Reviewed by Sep 30, 2020| Updated on
A usufruct is a legal right granted to a person or party which grants a temporary right to use/derive income/benefit from the property of another individual. It is a real limited right that can be found in many jurisdictions of mixed and civil law. A usufructuary is an individual who usufructs the land.
A usufruct incorporates the two property rights of usus as well as fructus. Usus refers to the right to utilise something directly without damaging or modifying it. Fructus refers to the right to enjoy the fruits of a property being utilised, i.e. to take advantage of the property by leasing it, selling the crops it creates, paying admission to it, or the like.
A usufructuary will not have full ownership of the property because it does not have the right to land, violence, which applies to the right to possess, kill, or transfer ownership of the property to another person.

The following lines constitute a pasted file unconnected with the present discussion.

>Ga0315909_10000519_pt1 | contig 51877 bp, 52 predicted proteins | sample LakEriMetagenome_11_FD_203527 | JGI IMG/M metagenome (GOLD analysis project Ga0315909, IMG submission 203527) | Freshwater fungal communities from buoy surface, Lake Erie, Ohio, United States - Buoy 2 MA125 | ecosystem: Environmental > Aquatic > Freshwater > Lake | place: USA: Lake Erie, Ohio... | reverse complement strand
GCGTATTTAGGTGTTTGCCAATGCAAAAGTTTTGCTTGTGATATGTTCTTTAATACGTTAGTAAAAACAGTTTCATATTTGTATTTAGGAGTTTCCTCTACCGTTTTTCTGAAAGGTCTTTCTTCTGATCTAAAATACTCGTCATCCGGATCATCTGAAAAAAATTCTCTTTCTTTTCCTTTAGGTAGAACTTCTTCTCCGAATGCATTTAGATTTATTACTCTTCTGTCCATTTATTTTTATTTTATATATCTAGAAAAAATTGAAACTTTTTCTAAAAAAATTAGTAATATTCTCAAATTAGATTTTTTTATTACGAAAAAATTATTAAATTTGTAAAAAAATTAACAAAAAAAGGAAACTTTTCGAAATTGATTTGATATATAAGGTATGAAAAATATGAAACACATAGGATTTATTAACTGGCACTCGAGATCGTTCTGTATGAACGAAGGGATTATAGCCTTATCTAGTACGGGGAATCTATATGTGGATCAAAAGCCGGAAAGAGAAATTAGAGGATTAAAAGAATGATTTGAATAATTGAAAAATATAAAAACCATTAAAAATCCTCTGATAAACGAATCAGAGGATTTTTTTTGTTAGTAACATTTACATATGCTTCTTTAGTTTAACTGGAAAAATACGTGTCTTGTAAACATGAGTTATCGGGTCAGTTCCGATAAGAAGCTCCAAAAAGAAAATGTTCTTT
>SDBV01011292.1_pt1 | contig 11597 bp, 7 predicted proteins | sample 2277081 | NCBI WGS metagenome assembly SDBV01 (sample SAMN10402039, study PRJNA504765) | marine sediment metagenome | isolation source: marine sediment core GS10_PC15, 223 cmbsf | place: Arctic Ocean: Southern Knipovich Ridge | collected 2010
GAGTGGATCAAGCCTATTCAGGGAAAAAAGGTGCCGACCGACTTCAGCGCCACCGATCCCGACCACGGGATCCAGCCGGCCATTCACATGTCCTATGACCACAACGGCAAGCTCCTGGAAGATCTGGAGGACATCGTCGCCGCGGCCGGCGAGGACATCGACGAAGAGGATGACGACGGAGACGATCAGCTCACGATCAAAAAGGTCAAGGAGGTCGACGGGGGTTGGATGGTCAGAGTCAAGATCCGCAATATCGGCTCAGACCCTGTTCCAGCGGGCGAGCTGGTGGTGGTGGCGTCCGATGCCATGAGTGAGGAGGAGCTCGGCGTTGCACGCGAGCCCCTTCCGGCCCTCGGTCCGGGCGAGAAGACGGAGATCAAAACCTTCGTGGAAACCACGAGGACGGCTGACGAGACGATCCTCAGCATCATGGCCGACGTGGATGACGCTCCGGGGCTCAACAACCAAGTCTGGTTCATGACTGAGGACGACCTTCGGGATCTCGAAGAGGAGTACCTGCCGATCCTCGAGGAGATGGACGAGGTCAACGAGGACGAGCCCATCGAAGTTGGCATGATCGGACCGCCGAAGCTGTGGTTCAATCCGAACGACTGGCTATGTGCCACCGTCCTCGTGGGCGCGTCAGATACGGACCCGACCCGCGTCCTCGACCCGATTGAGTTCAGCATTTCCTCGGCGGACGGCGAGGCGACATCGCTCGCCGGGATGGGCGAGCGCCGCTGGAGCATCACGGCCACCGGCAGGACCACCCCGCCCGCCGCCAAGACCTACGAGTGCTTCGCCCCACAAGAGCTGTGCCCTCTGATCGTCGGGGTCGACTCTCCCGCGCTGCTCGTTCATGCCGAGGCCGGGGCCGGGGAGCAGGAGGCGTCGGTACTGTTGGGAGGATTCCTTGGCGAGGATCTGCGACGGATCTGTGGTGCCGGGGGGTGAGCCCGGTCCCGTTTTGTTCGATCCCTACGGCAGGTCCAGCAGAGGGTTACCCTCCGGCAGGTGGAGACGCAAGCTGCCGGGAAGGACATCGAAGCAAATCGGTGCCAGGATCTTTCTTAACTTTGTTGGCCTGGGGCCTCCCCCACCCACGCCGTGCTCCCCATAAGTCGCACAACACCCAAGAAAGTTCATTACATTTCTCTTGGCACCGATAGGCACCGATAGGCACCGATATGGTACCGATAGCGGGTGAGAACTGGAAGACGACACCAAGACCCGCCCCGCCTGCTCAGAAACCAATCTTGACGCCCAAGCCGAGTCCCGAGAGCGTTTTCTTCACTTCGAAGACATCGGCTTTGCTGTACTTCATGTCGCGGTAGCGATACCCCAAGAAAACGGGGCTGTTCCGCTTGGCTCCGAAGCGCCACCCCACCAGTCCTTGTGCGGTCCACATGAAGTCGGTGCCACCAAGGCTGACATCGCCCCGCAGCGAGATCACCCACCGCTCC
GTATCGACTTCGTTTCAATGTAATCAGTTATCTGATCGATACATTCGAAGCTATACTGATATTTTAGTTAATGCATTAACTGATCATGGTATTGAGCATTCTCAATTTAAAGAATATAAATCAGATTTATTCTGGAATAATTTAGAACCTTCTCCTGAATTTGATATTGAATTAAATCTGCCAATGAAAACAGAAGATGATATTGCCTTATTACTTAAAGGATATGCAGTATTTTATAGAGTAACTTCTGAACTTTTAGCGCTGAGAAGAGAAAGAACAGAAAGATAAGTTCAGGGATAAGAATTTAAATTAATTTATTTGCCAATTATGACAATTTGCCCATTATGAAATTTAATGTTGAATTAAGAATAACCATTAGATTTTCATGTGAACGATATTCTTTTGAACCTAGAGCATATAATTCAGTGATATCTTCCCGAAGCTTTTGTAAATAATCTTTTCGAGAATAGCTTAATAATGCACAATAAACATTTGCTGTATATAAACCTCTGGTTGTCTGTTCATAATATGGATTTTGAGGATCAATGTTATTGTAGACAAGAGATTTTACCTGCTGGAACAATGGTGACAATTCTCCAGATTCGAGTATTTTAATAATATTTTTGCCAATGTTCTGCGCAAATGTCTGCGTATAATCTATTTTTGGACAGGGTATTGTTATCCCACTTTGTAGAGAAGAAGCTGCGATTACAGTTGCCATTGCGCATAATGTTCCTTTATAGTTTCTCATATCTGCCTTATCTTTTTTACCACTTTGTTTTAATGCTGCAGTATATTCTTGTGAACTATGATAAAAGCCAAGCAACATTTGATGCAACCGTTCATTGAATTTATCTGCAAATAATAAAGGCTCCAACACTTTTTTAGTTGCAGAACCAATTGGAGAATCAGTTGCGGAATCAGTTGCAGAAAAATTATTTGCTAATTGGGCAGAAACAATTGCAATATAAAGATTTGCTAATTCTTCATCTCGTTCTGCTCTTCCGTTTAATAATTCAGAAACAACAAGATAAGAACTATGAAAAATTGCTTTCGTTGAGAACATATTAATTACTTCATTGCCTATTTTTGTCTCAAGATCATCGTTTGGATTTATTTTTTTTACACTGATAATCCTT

The right to use and enjoy a property belonging to someone else is a usufruct. For instance, it is the legal right to obtain profit from the property of another individual.
The description does not, however, include the demolition of the building. It must not be harmed in any way by the person making use of the property.
Usufruct is usually given for a limited period of time. It can be given to the usufructuary, or person holding usufruct, as a means of caring for the property until the property owner dies and the property can be settled if the property owner is in ill health. Although the usufructuary is entitled to use the house, it cannot be damaged, destroyed, or disposed of.
For as long as the land is not damaged or destroyed, a usufruct is either given in several or retained in common ownership. The third civil interest in a property is abuse (literally abuse), i.e. the right to alienate the possessed object, either by possessing or damaging it (for profit), or by transferring it to another person (selling, trade, or gift).